Calming Your Dog’s Destructive Behaviour
Dogs! If you’re visiting this blog, then it’s safe to assume you like dogs. It’s hard to imagine anything better than having a dog in your house. (Unless you’re a cat person.) But dogs can be pretty feisty sometimes. A cat can generally be calmed with a scratching post, but dogs can sometimes be a little more destructive.
It’s normal for a dog to chew things and dig up holes. But when a dog destroys things we don’t want them destroying, this can be distressing. It’s worth considering potential destructive behaviour before you even get a dog. Here are some tips for you.
Different breeds exhibit different behaviours
Generally, the smaller the dog is, the calmer their temperament. Don’t take this as gospel, though! Yes, smaller breeds like the Snorkie, the Doxie and the American Bullnese tend to be very calm and well-behaved. But the Chihuahua is one of the most hyperactive, destructive dogs there is!
Strangely enough, the dogs that exhibit the most destructive behaviour are actually among the most popular. Basset Hounds, Beagles, Bulldogs and Whippets are all up there. They’re known to chew door frames, scratch floors, and knock over unstable objects. If you want to avoid problems altogether, you may want to consider carefully the breed of dog you want to get.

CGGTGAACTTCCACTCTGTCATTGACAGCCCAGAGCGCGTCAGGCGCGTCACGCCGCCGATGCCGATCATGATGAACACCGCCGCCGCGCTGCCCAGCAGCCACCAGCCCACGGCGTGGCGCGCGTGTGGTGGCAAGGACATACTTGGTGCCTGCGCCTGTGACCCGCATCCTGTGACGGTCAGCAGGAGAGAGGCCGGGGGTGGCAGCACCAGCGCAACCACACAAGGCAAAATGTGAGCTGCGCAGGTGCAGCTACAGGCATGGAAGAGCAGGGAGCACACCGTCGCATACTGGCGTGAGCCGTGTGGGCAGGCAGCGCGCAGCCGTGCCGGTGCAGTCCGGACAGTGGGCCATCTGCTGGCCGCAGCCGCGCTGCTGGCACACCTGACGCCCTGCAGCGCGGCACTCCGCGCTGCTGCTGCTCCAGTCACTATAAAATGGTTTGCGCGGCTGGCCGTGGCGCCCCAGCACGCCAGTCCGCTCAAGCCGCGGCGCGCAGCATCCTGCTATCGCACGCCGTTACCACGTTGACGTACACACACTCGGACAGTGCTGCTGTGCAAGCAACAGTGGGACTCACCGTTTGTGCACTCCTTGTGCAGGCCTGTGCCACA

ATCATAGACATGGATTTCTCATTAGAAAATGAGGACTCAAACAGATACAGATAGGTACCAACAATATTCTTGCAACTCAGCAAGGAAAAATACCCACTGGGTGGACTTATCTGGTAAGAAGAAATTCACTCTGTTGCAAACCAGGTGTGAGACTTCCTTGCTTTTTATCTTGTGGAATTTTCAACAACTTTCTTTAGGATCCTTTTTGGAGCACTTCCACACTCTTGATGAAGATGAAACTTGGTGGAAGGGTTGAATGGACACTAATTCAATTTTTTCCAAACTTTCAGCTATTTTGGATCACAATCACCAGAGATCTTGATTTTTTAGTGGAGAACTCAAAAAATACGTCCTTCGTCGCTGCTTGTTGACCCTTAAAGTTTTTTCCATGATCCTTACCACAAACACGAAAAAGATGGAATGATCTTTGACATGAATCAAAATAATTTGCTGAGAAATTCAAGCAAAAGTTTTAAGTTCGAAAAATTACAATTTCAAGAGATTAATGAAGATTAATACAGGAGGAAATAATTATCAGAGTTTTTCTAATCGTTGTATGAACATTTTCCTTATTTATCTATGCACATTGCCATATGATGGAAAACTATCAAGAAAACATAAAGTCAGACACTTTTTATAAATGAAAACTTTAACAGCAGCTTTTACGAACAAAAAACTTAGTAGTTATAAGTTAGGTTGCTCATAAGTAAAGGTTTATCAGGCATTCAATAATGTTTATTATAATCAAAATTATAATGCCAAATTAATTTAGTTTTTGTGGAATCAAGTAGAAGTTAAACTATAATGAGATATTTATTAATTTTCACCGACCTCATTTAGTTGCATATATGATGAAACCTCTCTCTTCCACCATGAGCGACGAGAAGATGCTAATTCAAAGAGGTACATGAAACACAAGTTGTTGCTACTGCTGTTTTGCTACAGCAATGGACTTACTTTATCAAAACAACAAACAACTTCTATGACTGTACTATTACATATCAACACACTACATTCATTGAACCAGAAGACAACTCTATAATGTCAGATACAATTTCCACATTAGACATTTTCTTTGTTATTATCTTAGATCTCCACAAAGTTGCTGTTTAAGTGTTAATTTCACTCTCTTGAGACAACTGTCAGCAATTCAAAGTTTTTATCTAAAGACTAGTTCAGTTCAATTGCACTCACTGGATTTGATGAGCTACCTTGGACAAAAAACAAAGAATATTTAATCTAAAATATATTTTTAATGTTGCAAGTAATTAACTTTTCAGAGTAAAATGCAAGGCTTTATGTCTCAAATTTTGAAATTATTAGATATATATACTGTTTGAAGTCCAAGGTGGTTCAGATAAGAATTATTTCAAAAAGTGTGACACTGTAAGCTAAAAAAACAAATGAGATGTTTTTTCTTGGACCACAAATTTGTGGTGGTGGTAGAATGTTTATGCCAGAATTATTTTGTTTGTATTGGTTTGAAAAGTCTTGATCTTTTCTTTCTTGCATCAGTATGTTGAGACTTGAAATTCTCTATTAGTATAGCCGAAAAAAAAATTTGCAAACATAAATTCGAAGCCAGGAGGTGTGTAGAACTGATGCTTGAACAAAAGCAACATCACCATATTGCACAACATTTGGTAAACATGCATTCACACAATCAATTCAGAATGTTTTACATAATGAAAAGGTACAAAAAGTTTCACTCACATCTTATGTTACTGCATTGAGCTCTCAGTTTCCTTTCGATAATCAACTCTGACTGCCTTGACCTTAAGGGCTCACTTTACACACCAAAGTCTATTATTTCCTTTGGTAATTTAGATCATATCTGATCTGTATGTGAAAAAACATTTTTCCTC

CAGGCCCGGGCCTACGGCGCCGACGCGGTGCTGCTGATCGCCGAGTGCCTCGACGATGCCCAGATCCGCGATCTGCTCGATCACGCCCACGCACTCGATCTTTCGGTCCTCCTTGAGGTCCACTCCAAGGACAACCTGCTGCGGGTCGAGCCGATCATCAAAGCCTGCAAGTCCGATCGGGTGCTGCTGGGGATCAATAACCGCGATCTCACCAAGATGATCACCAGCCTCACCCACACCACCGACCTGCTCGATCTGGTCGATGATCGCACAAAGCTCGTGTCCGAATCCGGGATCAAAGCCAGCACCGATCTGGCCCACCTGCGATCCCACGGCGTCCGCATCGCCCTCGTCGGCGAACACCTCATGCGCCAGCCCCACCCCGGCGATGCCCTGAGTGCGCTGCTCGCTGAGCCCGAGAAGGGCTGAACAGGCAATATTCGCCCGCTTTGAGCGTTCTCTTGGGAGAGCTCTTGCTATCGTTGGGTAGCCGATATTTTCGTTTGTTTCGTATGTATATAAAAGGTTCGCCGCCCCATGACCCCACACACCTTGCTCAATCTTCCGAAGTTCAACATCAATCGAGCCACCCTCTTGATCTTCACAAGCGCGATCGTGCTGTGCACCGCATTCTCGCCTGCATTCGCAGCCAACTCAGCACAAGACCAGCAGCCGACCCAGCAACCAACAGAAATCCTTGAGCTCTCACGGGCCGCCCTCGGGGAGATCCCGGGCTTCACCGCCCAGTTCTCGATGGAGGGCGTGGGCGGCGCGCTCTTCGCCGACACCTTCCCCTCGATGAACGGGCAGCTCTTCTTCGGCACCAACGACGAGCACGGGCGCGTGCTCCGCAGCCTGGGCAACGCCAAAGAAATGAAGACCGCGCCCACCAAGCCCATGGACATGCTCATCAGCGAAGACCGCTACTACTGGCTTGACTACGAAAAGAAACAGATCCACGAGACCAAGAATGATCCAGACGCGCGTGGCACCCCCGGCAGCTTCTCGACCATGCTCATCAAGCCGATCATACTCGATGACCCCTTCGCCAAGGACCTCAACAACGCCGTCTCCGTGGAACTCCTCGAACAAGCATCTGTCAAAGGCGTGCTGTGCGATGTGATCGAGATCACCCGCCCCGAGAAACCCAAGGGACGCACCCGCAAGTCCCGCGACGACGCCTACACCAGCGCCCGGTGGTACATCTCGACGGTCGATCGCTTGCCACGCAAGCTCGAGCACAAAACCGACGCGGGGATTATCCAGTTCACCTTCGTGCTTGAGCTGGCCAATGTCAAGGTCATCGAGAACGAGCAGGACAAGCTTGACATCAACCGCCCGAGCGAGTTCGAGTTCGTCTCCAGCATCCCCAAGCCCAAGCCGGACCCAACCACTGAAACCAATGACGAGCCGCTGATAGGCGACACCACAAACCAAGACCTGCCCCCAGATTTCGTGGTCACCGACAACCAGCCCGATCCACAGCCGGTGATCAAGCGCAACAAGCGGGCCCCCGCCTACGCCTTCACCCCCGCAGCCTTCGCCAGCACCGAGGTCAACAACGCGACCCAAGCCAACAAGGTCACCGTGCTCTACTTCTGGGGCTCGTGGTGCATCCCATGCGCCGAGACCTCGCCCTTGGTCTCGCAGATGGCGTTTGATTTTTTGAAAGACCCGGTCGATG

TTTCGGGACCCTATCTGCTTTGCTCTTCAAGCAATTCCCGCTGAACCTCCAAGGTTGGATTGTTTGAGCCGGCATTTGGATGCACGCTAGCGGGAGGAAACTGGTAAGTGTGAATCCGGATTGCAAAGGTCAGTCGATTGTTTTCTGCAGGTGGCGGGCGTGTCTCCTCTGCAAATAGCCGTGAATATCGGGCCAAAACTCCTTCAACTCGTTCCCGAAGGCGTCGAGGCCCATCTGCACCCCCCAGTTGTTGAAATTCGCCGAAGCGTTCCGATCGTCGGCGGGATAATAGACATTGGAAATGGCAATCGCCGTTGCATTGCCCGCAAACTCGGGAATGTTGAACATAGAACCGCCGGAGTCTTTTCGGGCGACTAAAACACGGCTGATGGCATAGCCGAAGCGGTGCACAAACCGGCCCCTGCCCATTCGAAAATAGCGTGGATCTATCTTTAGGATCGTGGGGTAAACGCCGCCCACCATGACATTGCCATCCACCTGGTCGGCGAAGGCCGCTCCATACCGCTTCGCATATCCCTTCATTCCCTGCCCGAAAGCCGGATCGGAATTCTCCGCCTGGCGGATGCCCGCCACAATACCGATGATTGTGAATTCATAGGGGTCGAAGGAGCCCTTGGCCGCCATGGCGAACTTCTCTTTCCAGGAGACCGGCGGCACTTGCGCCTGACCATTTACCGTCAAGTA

Consider getting a cat instead
Cats are adorable, and will spend most of their time sleeping. That doesn’t sound too exciting to a lot of people. But sleeping isn’t going to cause damage to your home!
Protect your home!
Okay, so you’ve ignored the above advice and got yourself a lively, messy dog. What now? You need to make sure your house is protected from permanent damage. Make sure all items not on the floor are stable. This includes your television, any vases, potted plants, etc. Don’t let the dog into any rooms with wires you don’t want chewed.
You should also make sure the items you give your dog are durable. This includes toys. A weak wooden toy may come apart, splintering and chipping. This will be a danger to your pup. Rubber toys will be better, though you should keep checking their condition periodically. You could also consider getting an indestructible dog bed, so your mischievous dog doesn’t destroy its own resting place!
Understand your dog’s behaviour
So your dog has been in the house for a while now. You’ve tried telling it off, tried to keep it away from dangerous objects. But its destructive nature is still holding strong. What do you do?
There’s a possibility that there is a deeper problem with your dog. It doesn’t necessarily want to destroy the object it’s attacking. It may simply be acting this way out of boredom, or hyperactivity, or for want of attention. Stress, fear and anxiety are also things you need to consider.
Make sure you play with your dog frequently. Go on walks! If your friend has a dog, get the two together for some doggy playtime.
If the problem persists, you may want to consult a canine behaviour specialist.